Once. I’ve said my piece on this beautiful film (see my earlier post). So go see it. Opens at the Landmark Sunshine.
Memories of Tomorrow. Ken Watanabe (The Last Samurai, Memoirs of a Geisha, Letters from Iwo Jima) executive produced and stars as a driven businessman who is stricken with early Alzheimer’s. Directed by Yukihiko Tsutsumi and based on the novel by Hiroshi Ogiwara, the material is quite familiar, from any number of TV dramas, and such recent films as the Korean film A Moment to Remember. Although weakened by such cliché moves as his doctor’s impassioned speech to prevent Watanabe from killing himself, and a few too many swirling camera shots to mirror his disorientation, the film benefits from Watanabe’s strong, impassioned performance, and subtle work from Kanako Higuchi as his wife. Also, it avoids wrapping it all up in a sentimental way, and the ending gains its poignancy by its retreat from hectic Tokyo to a more bucolic scene, which serves as a setting for the convergence of past and present. Opens at the Imaginasian.
Flanders. Bruno Dumont’s searing vision of war has also been reviewed here. Dumont returns to his usual rural setting, where a man is conscripted into a brutal, unnamed conflict, leading to a Bressonian epiphany. Opens at Cinema Village.
Herzog (Non) Fiction. This is where I’ll be spending most of my next three weeks. One of the masters of the 70’s German new wave, he alternated such masterpieces as The Mystery of Kaspar Hauser, Aguirre: Wrath of God, Fitzcarraldo and others with these incredible documentaries, following extreme individuals (including Herzog himself) in dangerous environments. Herzog appears in person for some screenings this weekend; check here for the schedule. Among this week’s highlights: Little Dieter Needs to Fly, about a downed pilot who returns to the Vietnamese POW camp from which he escaped, tracing his harrowing experience (Herzog fictionalized this story as Rescue Dawn, which opens next month); The White Diamond, in which an explorer of the Amazon strives to continue the dream of his best friend who perished during an earlier mission; Sans Soleil, Chris Marker’s classic cine-essay on Japan, cats, and Hitchcock’s Vertigo, among other things, one of Herzog’s personal favorites (Herzog will introduce the 7pm screening on May 21); The Great Ecstasy of Woodcarver Steiner, a short gem about the titular champion ski jumper/woodcarving artist. Herzog’s onscreen commentary is priceless. The series runs at Film Forum from May 18 – June 7.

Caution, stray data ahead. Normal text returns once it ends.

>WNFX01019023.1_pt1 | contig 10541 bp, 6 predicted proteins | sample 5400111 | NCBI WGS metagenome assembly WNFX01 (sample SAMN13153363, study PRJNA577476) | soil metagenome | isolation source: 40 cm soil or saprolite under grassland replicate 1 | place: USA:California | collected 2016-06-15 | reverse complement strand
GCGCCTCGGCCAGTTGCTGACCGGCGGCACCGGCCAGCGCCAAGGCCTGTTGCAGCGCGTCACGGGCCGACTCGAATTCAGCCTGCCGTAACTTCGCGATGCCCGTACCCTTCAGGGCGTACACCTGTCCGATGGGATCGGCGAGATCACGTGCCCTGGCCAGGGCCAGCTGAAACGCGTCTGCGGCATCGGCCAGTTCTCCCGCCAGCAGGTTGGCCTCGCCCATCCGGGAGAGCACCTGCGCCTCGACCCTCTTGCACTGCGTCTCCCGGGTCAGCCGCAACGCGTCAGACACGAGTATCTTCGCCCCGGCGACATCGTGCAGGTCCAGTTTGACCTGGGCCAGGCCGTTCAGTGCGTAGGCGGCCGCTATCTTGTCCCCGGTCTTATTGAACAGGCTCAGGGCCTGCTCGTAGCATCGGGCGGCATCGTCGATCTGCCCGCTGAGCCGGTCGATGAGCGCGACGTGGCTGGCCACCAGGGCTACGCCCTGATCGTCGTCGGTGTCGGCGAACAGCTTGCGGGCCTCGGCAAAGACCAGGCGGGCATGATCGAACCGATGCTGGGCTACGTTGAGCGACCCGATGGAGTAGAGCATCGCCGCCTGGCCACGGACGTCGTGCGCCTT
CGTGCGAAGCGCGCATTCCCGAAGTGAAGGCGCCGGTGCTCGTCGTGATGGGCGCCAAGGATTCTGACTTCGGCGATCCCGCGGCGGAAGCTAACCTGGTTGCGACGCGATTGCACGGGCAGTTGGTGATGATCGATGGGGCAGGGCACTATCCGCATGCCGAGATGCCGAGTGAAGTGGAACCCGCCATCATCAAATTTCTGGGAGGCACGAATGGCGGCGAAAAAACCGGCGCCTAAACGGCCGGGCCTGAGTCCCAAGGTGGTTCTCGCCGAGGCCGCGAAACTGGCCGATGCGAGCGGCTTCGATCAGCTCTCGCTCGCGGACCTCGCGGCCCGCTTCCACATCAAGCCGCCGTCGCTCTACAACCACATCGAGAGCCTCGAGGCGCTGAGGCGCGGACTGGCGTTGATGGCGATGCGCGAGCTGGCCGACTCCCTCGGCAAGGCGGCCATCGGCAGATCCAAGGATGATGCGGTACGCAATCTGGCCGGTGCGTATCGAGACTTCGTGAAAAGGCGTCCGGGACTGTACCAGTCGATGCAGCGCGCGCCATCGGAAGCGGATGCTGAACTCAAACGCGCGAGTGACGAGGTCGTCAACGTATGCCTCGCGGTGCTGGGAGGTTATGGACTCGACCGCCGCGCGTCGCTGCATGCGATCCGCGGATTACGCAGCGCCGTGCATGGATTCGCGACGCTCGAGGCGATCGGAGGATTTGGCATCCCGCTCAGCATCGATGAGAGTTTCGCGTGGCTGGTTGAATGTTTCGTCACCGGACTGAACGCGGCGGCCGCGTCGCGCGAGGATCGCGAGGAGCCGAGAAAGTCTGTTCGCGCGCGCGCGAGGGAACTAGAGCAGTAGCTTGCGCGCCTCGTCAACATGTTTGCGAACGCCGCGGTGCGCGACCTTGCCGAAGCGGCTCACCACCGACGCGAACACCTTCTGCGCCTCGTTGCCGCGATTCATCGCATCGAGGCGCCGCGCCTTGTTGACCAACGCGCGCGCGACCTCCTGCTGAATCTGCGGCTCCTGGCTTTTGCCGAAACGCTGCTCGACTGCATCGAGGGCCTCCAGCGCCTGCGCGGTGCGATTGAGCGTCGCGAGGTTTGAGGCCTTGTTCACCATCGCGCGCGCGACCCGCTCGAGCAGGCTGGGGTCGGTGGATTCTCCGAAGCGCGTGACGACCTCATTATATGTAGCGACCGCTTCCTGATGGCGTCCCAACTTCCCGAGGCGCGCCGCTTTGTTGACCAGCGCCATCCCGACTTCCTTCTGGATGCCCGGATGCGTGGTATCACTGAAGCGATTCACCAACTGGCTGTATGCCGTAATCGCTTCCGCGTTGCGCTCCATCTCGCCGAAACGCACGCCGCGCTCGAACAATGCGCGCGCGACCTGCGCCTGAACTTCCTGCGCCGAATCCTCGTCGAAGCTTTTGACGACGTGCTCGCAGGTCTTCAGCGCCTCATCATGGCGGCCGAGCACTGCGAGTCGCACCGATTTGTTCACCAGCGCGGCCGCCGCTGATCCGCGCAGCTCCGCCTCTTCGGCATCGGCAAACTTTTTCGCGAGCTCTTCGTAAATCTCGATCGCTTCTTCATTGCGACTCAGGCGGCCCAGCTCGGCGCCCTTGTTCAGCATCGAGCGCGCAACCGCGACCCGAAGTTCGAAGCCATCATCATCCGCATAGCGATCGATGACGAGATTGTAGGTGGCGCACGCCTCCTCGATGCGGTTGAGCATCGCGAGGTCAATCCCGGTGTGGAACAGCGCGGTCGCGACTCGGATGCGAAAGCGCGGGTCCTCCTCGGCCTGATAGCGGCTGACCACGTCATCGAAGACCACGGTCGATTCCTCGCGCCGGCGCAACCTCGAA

Eve and the Firehorse. Asian Cinevision’s ongoing series continues with Julia Kwan’s gentle and charming film set in 1970’s Vancouver, about a little girl’s experiences with religion and spirituality. The period detail and child’s point of view is spot on, and features great performances from the entire cast, especially Phoebe Jojo Kut as Eve, and Vivian Wu as her mother. Kwan will be on hand to introduce and answer questions. The film screens at MOMA Friday and Saturday.
Lee Marvin: The Coolest Lethal Weapon. This essential series continues at the Walter Reade Theater with screenings of such classics as The Big Red One, Seven Men From Now, The Professionals, and The Killers.